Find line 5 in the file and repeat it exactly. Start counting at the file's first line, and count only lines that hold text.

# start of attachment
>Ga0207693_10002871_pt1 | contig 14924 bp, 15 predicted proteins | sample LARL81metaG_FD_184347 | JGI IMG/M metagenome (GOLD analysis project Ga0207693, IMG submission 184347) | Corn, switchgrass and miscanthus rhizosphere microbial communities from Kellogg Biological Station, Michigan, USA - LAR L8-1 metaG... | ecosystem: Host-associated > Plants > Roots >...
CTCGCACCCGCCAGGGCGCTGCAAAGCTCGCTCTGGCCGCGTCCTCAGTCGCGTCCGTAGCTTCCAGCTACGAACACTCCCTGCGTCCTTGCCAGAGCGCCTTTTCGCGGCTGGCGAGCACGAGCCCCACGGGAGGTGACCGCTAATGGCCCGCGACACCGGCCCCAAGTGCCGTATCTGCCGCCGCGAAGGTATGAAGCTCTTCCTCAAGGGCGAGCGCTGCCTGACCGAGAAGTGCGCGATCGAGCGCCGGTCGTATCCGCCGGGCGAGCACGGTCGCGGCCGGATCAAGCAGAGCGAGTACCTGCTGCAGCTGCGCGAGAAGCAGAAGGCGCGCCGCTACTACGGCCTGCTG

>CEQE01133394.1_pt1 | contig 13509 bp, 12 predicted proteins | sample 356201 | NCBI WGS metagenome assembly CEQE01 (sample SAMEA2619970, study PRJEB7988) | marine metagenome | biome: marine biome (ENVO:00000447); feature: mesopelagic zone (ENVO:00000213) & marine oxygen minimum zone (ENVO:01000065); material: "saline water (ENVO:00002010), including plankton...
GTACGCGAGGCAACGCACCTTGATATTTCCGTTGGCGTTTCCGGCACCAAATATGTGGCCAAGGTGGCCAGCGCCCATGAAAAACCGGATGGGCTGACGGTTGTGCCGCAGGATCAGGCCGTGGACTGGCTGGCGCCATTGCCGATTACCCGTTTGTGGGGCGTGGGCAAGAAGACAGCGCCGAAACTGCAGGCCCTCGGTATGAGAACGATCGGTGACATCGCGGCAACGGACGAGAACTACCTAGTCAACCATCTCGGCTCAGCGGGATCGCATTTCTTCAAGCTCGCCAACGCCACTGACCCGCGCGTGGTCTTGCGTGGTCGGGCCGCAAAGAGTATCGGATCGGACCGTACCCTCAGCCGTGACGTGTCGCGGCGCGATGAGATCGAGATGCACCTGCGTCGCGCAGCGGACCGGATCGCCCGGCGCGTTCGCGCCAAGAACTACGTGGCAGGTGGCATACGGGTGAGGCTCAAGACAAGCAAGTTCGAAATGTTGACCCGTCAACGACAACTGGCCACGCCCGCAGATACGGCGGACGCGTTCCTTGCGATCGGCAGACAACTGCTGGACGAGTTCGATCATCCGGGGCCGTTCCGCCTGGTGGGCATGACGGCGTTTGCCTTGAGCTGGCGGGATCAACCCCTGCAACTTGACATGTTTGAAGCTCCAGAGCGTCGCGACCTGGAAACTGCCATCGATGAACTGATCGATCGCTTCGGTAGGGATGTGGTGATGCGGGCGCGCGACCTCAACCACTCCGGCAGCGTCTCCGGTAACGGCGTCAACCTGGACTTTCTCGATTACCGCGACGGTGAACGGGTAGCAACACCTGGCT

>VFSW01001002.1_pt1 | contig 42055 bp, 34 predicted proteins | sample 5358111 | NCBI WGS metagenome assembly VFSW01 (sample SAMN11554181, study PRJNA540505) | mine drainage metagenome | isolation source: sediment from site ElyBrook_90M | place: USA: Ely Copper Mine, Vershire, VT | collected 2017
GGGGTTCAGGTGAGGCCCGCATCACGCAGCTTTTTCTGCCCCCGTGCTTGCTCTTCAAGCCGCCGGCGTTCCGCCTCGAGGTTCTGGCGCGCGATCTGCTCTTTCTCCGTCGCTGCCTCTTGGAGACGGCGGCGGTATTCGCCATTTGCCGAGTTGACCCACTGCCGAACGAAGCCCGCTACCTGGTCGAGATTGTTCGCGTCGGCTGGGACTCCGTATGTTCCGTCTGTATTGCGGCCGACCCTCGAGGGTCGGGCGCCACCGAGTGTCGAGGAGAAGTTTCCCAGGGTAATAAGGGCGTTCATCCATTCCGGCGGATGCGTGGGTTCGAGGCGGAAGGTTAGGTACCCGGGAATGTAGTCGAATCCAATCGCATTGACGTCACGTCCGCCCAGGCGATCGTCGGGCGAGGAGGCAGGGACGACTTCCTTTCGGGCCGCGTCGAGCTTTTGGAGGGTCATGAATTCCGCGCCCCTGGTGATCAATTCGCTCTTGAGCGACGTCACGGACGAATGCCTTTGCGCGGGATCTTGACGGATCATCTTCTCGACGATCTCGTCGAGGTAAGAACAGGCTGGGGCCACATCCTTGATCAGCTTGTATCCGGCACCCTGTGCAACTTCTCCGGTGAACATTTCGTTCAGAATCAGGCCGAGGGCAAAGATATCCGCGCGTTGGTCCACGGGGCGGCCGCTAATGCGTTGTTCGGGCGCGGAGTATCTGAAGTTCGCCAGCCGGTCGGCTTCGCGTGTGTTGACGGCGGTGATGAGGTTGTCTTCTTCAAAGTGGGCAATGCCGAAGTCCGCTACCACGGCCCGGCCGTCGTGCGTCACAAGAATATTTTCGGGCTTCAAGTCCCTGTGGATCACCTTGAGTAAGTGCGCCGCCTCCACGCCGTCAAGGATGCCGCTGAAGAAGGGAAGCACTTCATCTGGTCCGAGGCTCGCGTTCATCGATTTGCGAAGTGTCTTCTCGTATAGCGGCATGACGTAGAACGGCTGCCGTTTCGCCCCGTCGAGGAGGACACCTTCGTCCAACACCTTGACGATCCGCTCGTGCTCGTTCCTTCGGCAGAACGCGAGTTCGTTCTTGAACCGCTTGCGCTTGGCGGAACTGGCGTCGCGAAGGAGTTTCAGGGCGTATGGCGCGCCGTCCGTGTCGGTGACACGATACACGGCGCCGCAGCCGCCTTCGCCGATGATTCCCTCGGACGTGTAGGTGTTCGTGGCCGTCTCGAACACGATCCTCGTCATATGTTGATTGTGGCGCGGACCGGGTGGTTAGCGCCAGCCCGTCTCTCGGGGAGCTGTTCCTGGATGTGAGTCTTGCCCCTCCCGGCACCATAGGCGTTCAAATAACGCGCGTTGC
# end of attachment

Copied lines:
>VFSW01001002.1_pt1 | contig 42055 bp, 34 predicted proteins | sample 5358111 | NCBI WGS metagenome assembly VFSW01 (sample SAMN11554181, study PRJNA540505) | mine drainage metagenome | isolation source: sediment from site ElyBrook_90M | place: USA: Ely Copper Mine, Vershire, VT | collected 2017